I am grateful to Iain Dale's blog for drawing my attention to a site called "10 Drowning Street" and a humorous version of Labour's 2009 poster campaign (not suitable for children) which you can read here. A second group of spoof Labour posters is here.

Michael Gove on the "Children's Plan"

I am grateful to Conservative Home (see link at right) and Hansard for drawing my attention to Michael Gove's speech on the first anniversary of the Children's Plan. The burning question in Copeland will be whether our MP, as the self-described first Jedi Knight in parliament, took part in the lightsaber duel ... Anyway, here is Michael Gove, shadow education spokesman, leaving aside the more formal type of debate on starting his contribution to a debate last week ... "I thank you, Mr. Deputy Speaker, and the Government Front-Bench team for their understanding in allowing me to leave the Chamber briefly earlier in order to see my daughter’s nativity play. Even though we all face tough economic circumstances, I know that all hon. Members will want to find time in their schedules for seasonal festivities. I was particularly pleased to read about the great fun had by all at the Christmas party held by the Secretary of State at the Department for Children, Schools and Families

Christmas in Kells and Sandwith

It seems that there is usually at least one family in every town who go in for a Christmas lights display in a really big way. While out delivering leaflets for the current Kells and Sandwith by-election I found a house on the Woodhouse estate which has a magnificent array. (It's in Loweswater Avenue, Whitehaven.) This by-election, which will take place a week before Christmas (this Thursday, December 18th) is proving very hard to call. Kells and Sandwith is normally an extremely safe Labour ward, and anything other than a massive Labour majority would be bad news for them. Trying to make contact with electors at a time of year when it is dark before most of those with jobs are at home and very dark at the time we would usually do most of our canvassing has been challenging. On the basis of the people I have spoken to, Labour support is down, and the turnout is likely to be low. The election may turn on which of the three parties contesting the election are most successful at getti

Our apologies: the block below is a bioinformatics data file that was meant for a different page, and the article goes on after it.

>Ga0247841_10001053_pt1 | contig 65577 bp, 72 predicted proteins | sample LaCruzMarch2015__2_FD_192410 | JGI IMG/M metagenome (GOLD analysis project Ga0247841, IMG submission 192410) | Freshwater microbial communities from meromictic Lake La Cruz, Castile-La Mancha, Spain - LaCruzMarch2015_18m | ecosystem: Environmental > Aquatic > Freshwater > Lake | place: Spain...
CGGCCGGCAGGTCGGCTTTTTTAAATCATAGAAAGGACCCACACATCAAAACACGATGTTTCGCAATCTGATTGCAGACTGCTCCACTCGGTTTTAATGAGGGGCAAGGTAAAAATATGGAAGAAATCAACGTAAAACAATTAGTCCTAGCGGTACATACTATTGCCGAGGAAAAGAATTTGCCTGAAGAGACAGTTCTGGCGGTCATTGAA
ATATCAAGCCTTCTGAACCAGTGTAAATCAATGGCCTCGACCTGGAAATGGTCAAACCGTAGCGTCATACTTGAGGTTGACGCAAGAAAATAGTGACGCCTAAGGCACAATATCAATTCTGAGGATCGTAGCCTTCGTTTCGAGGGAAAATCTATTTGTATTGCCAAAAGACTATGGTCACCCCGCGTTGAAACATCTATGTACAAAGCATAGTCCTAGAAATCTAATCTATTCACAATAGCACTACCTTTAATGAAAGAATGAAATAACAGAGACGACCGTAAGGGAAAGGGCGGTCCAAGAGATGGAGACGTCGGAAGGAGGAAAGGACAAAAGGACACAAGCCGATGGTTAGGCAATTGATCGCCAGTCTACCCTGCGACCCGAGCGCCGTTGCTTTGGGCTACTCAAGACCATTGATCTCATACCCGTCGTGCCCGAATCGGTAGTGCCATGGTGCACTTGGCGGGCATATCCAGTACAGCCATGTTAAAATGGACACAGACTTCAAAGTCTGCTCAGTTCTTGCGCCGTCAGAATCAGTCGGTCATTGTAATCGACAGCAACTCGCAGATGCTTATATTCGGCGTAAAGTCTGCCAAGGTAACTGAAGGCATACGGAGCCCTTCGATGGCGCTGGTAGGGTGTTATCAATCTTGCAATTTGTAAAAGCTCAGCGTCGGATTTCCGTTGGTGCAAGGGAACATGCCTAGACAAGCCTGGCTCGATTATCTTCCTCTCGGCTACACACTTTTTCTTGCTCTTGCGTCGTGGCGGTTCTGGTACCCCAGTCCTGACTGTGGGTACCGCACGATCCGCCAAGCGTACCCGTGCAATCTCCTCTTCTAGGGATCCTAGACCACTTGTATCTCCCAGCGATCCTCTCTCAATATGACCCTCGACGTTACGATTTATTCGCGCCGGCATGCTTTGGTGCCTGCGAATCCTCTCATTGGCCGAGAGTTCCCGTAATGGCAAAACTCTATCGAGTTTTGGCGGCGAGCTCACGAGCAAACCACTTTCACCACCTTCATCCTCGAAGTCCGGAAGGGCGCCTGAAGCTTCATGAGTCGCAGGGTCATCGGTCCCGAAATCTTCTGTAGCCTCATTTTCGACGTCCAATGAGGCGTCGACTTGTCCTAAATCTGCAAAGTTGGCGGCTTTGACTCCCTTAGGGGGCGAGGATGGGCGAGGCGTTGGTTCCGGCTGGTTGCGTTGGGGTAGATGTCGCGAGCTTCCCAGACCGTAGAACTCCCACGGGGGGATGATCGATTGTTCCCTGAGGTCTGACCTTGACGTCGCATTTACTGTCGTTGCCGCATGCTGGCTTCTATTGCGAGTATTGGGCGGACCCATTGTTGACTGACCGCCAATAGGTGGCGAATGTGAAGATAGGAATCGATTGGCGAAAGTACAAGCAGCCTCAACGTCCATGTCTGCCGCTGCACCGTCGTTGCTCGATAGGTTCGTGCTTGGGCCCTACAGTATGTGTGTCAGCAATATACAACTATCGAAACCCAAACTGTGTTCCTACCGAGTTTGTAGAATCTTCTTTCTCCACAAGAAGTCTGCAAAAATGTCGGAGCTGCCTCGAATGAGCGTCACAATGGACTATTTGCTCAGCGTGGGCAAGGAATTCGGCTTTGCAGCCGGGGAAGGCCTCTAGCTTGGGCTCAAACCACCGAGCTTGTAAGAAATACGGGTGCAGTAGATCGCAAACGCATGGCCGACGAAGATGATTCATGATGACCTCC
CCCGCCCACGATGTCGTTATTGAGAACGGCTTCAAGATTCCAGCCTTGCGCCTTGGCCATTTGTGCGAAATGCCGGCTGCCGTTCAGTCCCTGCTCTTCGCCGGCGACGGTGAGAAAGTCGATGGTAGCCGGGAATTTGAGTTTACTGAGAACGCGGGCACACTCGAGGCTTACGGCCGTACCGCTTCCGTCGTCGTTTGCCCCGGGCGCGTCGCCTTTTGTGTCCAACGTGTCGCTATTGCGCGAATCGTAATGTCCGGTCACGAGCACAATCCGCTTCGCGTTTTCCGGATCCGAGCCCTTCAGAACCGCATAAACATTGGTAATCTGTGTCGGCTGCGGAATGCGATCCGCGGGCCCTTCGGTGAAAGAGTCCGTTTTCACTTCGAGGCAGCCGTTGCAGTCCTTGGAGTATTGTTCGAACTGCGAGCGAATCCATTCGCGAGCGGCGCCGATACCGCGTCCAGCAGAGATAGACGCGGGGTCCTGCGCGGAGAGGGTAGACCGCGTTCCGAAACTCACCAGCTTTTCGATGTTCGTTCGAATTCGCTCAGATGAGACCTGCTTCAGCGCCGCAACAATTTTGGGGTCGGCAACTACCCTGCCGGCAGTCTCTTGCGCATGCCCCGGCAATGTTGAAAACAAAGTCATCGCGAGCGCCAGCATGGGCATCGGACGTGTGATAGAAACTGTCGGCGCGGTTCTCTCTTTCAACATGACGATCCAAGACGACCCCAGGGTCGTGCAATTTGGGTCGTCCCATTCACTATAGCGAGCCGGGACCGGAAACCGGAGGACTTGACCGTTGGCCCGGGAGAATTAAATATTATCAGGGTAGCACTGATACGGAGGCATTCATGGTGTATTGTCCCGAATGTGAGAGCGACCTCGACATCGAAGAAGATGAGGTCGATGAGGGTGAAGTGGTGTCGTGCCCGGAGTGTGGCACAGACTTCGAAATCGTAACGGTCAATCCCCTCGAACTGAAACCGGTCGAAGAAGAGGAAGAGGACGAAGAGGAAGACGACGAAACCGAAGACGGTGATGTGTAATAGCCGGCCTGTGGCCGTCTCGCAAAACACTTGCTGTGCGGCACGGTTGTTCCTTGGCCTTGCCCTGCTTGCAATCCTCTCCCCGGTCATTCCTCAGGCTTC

Government caught releasing dodgy statistics

More than a hundred years ago, Benjamin Disaeli said that "There are three kinds of lies - lies, damn lies, and statistics." And for at least that far back, official statistics have been distrusted. The new UK statistics authority was set up earlier this year, with Sir Michael Scholar, retired top mandarin and president of St John’s College Oxford as the three day-a-week non-executive chairman. Their job is to monitor the accuracy and fairness with which official statistics are collected, analysed and reported. He obviously takes that role more seriously than some officials in number ten or the home office expected. Sir Michael has complained publicly about the way the government released unreliable statistics designed to make it sound like policies to cut knife crime were working. This is an extract from Sir Michael's letter to the top civil servant at Number 10:- "Dear Jeremy, I am writing, as chair of the UK Statistics Authority, to express my concern about yester

Fisking Gerald Kaufman